State Tree of Massachusetts and How to Grow It

Ralph Astley is a retired gardener from Philadelphia who specializes in outdoor plants and trees. With years of hands-on experience, Ralph not only cares for a diverse range of outdoor flora but also shares his extensive knowledge through well-written articles and social media posts. A trusted authority in arboriculture, he's committed to helping the community grow healthier, more robust gardens.
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The State Tree of Massachusetts is relatively easy to grow, contradictory to what you think! Let’s have a look at all the details.

The State Tree of Massachusetts can live for over 300-400 years and is most famous for its hardiness. Sounds fascinating? Keep on reading to learn How to Grow It!

Here are all the details about the State Tree of Washington

State Tree of Massachusetts

  • Massachusetts adopted the American Elm as its state tree in 1941. 
  • It was to commemorate General George Washington’s command of the Continental Army under an American Elm tree in 1775 to start the Battles of Lexington and Concord. 
  • The Tree is native to eastern North America and was introduced in Europe in 1941. 
  • American Elm can usually grow up to 100-120 feet tall and is abundantly found in the eastern range because of its tolerance towards cold and heat.
  • It is also the state tree of North Dakota.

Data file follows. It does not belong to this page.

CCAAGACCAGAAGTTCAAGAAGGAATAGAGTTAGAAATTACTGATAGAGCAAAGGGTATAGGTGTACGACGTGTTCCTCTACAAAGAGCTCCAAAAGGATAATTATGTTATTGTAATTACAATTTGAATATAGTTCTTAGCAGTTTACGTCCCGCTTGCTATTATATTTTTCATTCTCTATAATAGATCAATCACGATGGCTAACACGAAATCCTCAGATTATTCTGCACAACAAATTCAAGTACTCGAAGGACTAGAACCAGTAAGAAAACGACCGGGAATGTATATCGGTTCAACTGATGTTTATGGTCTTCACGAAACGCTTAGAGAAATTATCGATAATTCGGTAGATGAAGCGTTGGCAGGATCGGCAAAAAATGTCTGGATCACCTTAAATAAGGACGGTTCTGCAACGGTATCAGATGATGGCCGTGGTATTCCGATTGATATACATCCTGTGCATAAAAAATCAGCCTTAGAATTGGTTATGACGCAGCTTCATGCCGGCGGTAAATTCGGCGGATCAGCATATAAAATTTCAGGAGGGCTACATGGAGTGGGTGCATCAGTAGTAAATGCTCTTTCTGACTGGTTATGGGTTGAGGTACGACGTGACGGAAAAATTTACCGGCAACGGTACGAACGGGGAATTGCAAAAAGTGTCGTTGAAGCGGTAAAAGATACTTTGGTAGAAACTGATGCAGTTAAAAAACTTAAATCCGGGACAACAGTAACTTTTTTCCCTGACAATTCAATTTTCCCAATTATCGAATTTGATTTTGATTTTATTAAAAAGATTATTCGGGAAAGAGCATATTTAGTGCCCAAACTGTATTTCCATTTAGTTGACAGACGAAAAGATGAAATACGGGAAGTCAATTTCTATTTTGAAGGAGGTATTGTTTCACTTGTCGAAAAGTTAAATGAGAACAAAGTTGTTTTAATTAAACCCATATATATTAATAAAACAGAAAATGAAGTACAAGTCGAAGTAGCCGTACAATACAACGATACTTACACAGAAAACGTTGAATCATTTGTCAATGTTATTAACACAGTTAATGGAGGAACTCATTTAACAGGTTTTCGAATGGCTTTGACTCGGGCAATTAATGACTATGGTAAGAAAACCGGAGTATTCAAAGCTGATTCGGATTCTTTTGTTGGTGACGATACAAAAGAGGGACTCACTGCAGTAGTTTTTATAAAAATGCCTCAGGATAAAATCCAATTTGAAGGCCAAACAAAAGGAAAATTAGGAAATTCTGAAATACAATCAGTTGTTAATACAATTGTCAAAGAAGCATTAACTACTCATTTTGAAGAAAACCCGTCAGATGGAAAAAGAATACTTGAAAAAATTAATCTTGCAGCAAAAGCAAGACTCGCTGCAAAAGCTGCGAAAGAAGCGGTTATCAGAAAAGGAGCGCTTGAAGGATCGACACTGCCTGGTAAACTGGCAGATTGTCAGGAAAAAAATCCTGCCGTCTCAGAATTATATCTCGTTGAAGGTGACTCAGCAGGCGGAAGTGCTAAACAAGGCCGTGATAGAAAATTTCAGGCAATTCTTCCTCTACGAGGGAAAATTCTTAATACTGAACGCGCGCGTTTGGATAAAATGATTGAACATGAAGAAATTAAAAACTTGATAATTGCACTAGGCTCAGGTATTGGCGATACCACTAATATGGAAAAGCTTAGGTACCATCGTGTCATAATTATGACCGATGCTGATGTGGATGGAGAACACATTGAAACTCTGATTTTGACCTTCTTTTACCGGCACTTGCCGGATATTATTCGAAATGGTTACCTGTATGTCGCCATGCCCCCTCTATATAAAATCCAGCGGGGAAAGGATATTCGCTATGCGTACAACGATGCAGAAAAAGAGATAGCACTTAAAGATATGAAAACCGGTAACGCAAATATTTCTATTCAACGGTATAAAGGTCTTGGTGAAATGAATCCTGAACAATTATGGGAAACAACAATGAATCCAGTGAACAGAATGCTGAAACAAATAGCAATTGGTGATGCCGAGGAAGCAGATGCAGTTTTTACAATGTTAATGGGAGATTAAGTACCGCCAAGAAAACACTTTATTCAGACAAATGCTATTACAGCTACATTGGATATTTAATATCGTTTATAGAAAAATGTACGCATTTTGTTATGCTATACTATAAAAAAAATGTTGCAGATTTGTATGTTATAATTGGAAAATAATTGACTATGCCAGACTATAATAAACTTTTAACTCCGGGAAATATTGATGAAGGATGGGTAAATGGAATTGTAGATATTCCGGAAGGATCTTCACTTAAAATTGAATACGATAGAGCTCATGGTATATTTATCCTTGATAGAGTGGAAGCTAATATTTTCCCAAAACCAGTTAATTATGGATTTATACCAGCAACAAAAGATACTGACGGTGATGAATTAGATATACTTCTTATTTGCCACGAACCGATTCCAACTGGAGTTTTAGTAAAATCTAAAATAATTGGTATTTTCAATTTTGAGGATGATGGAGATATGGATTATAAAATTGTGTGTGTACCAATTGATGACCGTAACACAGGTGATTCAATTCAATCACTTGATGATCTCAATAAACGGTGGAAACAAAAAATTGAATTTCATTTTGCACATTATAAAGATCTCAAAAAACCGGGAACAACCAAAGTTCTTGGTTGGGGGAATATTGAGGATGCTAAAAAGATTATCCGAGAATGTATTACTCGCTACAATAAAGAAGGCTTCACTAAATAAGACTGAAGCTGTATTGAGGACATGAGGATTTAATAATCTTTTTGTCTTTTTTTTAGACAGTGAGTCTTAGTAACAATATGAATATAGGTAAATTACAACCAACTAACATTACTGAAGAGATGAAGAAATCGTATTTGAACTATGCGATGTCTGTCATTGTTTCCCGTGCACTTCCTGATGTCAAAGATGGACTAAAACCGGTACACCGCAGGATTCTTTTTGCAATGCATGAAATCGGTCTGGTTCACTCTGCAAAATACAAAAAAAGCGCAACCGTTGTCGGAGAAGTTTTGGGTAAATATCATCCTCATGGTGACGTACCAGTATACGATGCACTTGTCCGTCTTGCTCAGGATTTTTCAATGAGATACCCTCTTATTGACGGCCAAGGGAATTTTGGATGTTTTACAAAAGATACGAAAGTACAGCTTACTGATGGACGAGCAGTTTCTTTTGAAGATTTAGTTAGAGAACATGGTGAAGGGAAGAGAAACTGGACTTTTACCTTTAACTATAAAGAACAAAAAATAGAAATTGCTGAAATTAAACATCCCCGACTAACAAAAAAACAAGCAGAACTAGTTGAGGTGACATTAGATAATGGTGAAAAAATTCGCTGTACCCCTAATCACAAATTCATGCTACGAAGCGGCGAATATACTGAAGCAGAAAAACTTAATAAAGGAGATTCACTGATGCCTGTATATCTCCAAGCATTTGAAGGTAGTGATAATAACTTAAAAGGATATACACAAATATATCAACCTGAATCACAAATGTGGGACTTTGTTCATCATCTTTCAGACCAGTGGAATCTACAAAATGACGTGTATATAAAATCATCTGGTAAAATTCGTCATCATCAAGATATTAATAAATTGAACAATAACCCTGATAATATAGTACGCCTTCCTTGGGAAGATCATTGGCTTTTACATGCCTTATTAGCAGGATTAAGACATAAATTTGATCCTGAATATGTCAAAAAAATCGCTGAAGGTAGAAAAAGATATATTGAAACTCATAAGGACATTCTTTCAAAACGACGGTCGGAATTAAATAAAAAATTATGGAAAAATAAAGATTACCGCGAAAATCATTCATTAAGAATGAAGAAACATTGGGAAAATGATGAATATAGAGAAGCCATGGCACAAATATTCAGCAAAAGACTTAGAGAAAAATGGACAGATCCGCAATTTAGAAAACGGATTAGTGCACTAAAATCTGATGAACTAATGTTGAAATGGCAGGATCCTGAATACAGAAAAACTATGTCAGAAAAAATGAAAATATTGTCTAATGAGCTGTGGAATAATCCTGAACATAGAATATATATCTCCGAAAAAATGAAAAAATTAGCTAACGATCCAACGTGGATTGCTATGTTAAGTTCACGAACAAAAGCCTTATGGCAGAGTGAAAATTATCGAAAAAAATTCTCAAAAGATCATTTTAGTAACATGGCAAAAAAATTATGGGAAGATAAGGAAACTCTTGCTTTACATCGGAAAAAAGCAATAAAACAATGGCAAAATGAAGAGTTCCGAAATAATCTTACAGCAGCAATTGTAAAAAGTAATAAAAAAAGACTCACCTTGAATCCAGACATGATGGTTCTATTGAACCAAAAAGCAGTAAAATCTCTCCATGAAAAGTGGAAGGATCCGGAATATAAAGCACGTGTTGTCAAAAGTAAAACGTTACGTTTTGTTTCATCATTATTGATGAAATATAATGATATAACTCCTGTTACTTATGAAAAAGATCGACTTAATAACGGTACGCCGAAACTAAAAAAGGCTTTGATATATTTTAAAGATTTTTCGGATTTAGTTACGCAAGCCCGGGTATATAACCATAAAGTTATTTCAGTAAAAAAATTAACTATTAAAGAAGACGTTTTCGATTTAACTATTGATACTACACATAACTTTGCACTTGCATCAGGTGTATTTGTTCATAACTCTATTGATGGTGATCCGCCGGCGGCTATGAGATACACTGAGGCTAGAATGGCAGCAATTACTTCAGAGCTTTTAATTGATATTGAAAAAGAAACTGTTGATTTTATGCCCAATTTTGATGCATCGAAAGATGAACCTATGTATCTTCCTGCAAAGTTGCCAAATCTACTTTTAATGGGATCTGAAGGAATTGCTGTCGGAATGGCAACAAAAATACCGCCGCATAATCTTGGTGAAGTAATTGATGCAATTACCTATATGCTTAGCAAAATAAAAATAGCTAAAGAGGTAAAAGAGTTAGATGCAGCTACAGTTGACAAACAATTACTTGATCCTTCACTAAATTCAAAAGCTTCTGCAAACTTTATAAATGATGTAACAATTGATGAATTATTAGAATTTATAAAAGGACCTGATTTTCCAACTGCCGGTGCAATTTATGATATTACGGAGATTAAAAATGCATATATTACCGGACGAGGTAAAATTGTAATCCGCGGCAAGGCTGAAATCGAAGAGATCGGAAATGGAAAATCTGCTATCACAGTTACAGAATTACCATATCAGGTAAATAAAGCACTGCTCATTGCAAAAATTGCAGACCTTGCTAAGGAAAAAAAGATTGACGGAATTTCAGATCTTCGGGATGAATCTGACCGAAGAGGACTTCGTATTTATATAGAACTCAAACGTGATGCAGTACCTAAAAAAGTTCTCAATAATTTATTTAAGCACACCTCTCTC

• This wood helps make hockey sticks, flooring, and furniture.

Learn everything about the State Tree of Pennsylvania and How to Grow It here

Requirements for Growing the State Tree of Massachusetts


Choose a spot with full, bright, and direct sunlight for vigorous growth of the State Tree of Massachusetts. Adequate sunlight for 5-6 hours daily is essential, especially during summer. 

The best range of temperature is 10-21°C or 50-70°F.


The State Tree of Massachusetts loves rich and well-draining soil. It can adapt well to dry and wet locations, but excellent drainage is mandatory. Mix garden soil, river sand, and leaf mold in equal parts to start the plant. 


Depending on the weather and soil conditions, deeply water once every 3-5 days, till the plant reaches a height of about 4-6 feet. After that, it will take care of its watering requirements.  


Use an organic water-soluble fertilizer diluted to half its strength once 30-40 days in spring and summer when the plant is young. Stop feeding in winter. 


It is best to prune the State Tree of Massachusetts in late winter to boost new growth in spring. Remove any dead, damaged, diseased, old tree parts and thin out its branches. 

Pests and Diseases

You should be careful with common pests and diseases such as spider mites, twig blight, and anthracnose while growing the State Tree of Massachusetts.

The biggest threat is the Dutch elm disease, a deadly fungus that spreads by bark beetles. It causes wilting, and dropping of leaves. 

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